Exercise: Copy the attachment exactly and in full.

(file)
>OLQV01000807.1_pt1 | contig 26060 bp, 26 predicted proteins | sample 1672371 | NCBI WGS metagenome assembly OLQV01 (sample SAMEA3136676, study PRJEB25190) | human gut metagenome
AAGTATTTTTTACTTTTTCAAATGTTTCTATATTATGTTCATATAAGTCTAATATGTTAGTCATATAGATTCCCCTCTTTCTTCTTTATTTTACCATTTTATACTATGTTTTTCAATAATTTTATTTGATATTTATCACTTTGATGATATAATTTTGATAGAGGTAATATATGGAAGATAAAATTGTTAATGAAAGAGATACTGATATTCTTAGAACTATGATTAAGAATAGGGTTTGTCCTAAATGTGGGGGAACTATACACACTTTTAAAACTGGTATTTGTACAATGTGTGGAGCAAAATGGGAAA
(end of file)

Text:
>OLQV01000807.1_pt1 | contig 26060 bp, 26 predicted proteins | sample 1672371 | NCBI WGS metagenome assembly OLQV01 (sample SAMEA3136676, study PRJEB25190) | human gut metagenome
AAGTATTTTTTACTTTTTCAAATGTTTCTATATTATGTTCATATAAGTCTAATATGTTAGTCATATAGATTCCCCTCTTTCTTCTTTATTTTACCATTTTATACTATGTTTTTCAATAATTTTATTTGATATTTATCACTTTGATGATATAATTTTGATAGAGGTAATATATGGAAGATAAAATTGTTAATGAAAGAGATACTGATATTCTTAGAACTATGATTAAGAATAGGGTTTGTCCTAAATGTGGGGGAACTATACACACTTTTAAAACTGGTATTTGTACAATGTGTGGAGCAAAATGGGAAA